Can Fantasy be Myth? Mythopoeia and “The Lord of the Rings”

I’ve got a new article up on Medium. Here’s a preview, and I’d love your thoughts. Now that Raven Wakes the World is out, I’ve been thinking a lot about the role of myth in storytelling.

In June of 1999, I traveled to England for the first time. After a few days in London, my friend and I rented a car and toured around the countryside, visiting sites of mythological importance like Stonehenge, Avebury, Glastonbury Tor, Cadbury, and Tintagel. For us, the history and mythic significance of these sites made the journey more than a vacation; it was a sort of pilgrimage. We approached them with a sense of awe and reverence.

Our last stop was Oxford. Our plan was to tour the colleges and the town, of course, and to spend some serious quality time (and cash) in those fabulous bookstores. But for me, Oxford, or more specifically, an Oxford pub called the Eagle and Child, was also a place of pilgrimage.

The Eagle and Child, affectionately known as the Bird and Baby, was the place where a group of Oxford scholars once met each week to talk and read from their works. The group was called the Inklings, and it included, among others, C.S. Lewis, Charles Williams, and J.R.R. Tolkien. In that dark and time-stained pub, chapters from the Narnia stories, The Lord of the Rings, and The Silmarillion were read for the very first time.

No matter how charming the ambiance, or how tasty the ale, it’s hard to think of a tiny pub as having the same feeling of significance as some magnificent gothic cathedral or a prehistoric stone monument, but in a strange way, the feeling was actually similar. This is a place where something significant happened, I remember thinking. Something important was born here. Quite unexpectedly, I found myself overcome with almost the same feeling of numinous reverence.

Chatting with the bartender, I learned that I wasn’t the first to have an experience like that. Indeed, he said, people from all walks of life, from every corner of the globe, regularly visit the Bird and Baby for much the same reason. Both the UK newspaper The Guardian and Time magazine called The Lord of the Rings the most-read novel in the world. Lewis’ Narnia books have been perennial bestsellers in every single year since their original publication. Stories like The Lion, the Witch, and the Wardrobe and The Lord of the Rings touch readers on a level that seems, somehow, to transcend mere entertainment.

Speaking for myself, it’s not too much of an exaggeration to call reading The Lord of the Rings for the first time way back in the fifth grade a life-changing experience. Tolkien’s trilogy led directly to my own life-long love of stories and mythology. I can’t help wondering if, without that experience in my childhood, I would have written a novel of my own. I may well have, but I don’t think it would be as myth-infused as Raven Wakes the World.

In short, my experience of reading The Lord of the Rings, like that of so very many other readers through the decades, was the kind that changes a person for all time, or at least inspires a life direction — and for me at least, even a sort of pilgrimage. That’s the type of response that one usually has only to the most significant, the most sacred stories — the cultural heritage of truth disguised as narrative that serves as a guide through the dark forests of life. In short, myth.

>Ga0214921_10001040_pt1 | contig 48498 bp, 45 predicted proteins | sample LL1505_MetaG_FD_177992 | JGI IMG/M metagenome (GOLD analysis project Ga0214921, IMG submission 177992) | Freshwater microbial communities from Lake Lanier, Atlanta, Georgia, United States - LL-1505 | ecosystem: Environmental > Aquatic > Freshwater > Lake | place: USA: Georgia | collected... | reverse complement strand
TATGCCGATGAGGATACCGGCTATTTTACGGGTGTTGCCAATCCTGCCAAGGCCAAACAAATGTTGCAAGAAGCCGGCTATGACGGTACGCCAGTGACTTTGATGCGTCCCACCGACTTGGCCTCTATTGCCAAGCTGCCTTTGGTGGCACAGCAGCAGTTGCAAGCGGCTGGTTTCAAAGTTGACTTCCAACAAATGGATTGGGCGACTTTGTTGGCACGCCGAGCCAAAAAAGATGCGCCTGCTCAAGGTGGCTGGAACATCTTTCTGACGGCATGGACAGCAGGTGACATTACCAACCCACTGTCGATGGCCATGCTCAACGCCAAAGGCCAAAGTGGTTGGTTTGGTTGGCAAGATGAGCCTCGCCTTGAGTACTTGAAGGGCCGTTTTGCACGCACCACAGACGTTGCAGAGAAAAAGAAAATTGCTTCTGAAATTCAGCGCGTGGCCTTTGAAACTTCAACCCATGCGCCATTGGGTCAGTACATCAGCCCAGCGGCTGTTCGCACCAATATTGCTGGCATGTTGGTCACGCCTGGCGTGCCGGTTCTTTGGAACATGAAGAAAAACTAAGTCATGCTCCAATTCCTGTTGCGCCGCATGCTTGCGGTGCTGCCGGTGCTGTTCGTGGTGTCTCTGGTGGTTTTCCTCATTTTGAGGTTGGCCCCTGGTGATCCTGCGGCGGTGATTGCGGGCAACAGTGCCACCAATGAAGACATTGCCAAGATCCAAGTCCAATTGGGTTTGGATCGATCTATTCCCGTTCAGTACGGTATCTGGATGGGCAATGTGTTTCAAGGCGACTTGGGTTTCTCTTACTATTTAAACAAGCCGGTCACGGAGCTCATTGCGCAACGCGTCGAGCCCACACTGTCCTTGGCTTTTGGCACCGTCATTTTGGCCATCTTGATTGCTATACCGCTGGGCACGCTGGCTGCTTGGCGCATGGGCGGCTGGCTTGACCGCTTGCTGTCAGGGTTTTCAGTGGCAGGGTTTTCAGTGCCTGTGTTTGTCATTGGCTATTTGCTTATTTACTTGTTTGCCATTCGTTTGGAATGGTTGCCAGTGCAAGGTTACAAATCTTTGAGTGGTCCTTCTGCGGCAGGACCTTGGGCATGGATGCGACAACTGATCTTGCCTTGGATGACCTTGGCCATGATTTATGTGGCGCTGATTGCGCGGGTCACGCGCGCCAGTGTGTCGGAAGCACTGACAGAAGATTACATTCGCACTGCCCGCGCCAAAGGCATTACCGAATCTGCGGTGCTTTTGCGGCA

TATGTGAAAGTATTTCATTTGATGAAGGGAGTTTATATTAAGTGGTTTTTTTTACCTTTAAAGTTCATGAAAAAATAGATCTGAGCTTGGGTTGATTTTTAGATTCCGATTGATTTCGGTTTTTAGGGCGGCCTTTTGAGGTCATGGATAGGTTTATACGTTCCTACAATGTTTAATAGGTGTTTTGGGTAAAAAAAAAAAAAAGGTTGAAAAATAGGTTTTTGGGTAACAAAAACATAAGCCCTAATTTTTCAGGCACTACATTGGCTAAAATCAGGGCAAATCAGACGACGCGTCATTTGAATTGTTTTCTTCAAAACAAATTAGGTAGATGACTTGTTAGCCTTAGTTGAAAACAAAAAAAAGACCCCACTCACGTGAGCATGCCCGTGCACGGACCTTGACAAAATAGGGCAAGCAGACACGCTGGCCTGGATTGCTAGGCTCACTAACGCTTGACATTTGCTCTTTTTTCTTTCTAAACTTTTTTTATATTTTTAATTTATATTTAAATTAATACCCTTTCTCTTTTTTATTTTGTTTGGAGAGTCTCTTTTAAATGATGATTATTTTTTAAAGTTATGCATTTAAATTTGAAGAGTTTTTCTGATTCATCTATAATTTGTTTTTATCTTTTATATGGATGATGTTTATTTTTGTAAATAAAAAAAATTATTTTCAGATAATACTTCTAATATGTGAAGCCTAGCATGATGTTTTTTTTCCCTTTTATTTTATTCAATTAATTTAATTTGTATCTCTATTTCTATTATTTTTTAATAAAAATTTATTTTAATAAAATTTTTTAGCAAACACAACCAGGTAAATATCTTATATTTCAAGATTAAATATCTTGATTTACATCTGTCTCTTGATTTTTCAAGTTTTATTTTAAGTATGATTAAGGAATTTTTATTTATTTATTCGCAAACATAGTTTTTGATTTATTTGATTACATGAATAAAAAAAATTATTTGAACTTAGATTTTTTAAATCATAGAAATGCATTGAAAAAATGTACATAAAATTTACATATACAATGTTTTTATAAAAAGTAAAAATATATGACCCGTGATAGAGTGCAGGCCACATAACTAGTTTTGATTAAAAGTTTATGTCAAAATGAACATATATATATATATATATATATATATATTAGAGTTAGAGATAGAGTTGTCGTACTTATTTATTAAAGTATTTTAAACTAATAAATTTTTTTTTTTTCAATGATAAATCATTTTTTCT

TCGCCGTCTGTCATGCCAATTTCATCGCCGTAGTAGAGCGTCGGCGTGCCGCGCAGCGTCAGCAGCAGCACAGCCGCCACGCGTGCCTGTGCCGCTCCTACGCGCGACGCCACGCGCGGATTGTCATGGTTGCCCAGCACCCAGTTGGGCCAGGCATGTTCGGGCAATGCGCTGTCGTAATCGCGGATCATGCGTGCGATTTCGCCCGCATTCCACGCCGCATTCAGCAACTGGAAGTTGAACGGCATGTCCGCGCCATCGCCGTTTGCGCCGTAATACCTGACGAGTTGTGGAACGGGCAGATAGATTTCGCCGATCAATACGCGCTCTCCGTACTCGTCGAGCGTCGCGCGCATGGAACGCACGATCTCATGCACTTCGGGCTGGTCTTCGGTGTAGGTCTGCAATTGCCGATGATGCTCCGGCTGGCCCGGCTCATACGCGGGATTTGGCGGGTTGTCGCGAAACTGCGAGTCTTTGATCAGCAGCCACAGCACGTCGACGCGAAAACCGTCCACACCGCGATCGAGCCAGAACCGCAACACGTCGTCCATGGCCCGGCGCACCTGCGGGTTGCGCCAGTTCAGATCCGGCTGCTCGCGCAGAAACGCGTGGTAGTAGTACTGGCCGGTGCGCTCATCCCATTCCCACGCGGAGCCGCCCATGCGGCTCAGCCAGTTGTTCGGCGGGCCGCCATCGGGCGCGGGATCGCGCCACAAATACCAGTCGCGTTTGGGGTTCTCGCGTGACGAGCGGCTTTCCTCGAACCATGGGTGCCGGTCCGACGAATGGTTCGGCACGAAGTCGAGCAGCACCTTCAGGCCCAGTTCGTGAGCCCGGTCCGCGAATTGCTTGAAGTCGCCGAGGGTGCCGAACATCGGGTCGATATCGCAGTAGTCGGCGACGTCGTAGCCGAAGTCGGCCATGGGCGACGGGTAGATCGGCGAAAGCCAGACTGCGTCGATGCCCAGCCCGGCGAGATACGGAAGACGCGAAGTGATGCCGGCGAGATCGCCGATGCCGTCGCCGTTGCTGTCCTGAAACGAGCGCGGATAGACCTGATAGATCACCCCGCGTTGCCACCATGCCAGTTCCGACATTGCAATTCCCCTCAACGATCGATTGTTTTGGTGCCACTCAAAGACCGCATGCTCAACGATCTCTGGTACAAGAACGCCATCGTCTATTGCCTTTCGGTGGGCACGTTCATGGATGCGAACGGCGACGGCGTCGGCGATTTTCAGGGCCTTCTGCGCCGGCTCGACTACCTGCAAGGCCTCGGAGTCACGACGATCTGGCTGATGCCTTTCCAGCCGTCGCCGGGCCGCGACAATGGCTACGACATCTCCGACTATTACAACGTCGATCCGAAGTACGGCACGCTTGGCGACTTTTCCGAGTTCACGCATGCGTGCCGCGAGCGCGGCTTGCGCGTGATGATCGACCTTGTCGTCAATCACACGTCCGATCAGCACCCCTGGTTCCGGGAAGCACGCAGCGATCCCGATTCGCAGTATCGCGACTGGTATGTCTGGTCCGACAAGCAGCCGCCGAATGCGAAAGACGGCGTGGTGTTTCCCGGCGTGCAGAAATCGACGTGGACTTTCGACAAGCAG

To me, and to so many others, Tolkien’s works seem to carry significance greater than the (certainly considerable) merits of the work itself warrant. To generations of readers growing up over the past half-century, and to new audiences discovering the tales after the release of the films, The Lord of the Rings has taken on the weight of myth.

Indeed, Tolkien stated that the Middle-earth tales were a deliberate attempt to create a mythology for England. He might well have been quick to attribute the phenomenal success of the work to its mythic structure and archetypal elements rather than to his own (amazing) power as a storyteller and master of words. “I believe that legends and myth are largely made of truth,” he wrote in one of his letters, “and indeed present aspects of it that can only be perceived in this mode; and long ago certain truths and modes of this kind were discovered and must always reappear.” Tolkien agreed that the significance of myth goes deeper than the skill of the artist. This is an idea that Joseph Campbell echoed when he declared in The Power of Myth that, “the people who can keep (myth) alive are the artists of one kind or another. The function of the artist is the mythologization of the environment and the world.”

To me, the question is of profound importance, since all of my work, including ,my new Christmas book, Raven Wakes the World, explores the role of sacred story in healing a broken world. More, myth doesn’t have to be taken literally to do so. In fact, when reduced to mere history, the deeper truths in myths, then, are trivialized.

I can’t help thinking that myth largely comes down to us without context. The role of fantasy, then, is to create a context wherein the symbolic truths in myth take on an entirely new relevance.

Continue reading on Medium

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